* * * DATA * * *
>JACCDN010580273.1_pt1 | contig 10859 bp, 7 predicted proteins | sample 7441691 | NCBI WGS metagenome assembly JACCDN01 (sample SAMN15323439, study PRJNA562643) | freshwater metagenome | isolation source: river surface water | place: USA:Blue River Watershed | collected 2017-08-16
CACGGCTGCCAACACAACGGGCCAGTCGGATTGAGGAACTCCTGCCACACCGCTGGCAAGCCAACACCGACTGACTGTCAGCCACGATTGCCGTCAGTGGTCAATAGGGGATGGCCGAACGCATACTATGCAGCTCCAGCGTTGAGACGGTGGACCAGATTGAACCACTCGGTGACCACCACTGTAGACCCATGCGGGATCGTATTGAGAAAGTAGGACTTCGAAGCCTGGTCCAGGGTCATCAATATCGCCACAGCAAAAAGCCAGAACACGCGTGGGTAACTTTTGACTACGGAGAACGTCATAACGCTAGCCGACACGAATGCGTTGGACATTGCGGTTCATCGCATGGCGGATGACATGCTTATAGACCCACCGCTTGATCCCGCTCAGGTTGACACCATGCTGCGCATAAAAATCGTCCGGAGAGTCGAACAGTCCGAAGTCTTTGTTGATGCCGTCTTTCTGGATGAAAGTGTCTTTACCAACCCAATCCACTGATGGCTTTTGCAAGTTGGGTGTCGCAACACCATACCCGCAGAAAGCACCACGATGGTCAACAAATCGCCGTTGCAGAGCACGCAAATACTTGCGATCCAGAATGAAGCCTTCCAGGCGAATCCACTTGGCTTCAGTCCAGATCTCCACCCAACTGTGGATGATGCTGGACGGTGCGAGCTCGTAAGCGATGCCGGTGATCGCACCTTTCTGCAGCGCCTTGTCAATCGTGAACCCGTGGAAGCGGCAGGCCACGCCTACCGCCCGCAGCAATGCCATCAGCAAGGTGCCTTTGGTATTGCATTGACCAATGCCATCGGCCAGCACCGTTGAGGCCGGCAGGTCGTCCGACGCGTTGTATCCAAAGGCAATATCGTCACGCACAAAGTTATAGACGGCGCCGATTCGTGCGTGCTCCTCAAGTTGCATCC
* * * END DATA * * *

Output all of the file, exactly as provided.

>JACCDN010580273.1_pt1 | contig 10859 bp, 7 predicted proteins | sample 7441691 | NCBI WGS metagenome assembly JACCDN01 (sample SAMN15323439, study PRJNA562643) | freshwater metagenome | isolation source: river surface water | place: USA:Blue River Watershed | collected 2017-08-16
CACGGCTGCCAACACAACGGGCCAGTCGGATTGAGGAACTCCTGCCACACCGCTGGCAAGCCAACACCGACTGACTGTCAGCCACGATTGCCGTCAGTGGTCAATAGGGGATGGCCGAACGCATACTATGCAGCTCCAGCGTTGAGACGGTGGACCAGATTGAACCACTCGGTGACCACCACTGTAGACCCATGCGGGATCGTATTGAGAAAGTAGGACTTCGAAGCCTGGTCCAGGGTCATCAATATCGCCACAGCAAAAAGCCAGAACACGCGTGGGTAACTTTTGACTACGGAGAACGTCATAACGCTAGCCGACACGAATGCGTTGGACATTGCGGTTCATCGCATGGCGGATGACATGCTTATAGACCCACCGCTTGATCCCGCTCAGGTTGACACCATGCTGCGCATAAAAATCGTCCGGAGAGTCGAACAGTCCGAAGTCTTTGTTGATGCCGTCTTTCTGGATGAAAGTGTCTTTACCAACCCAATCCACTGATGGCTTTTGCAAGTTGGGTGTCGCAACACCATACCCGCAGAAAGCACCACGATGGTCAACAAATCGCCGTTGCAGAGCACGCAAATACTTGCGATCCAGAATGAAGCCTTCCAGGCGAATCCACTTGGCTTCAGTCCAGATCTCCACCCAACTGTGGATGATGCTGGACGGTGCGAGCTCGTAAGCGATGCCGGTGATCGCACCTTTCTGCAGCGCCTTGTCAATCGTGAACCCGTGGAAGCGGCAGGCCACGCCTACCGCCCGCAGCAATGCCATCAGCAAGGTGCCTTTGGTATTGCATTGACCAATGCCATCGGCCAGCACCGTTGAGGCCGGCAGGTCGTCCGACGCGTTGTATCCAAAGGCAATATCGTCACGCACAAAGTTATAGACGGCGCCGATTCGTGCGTGCTCCTCAAGTTGCATCC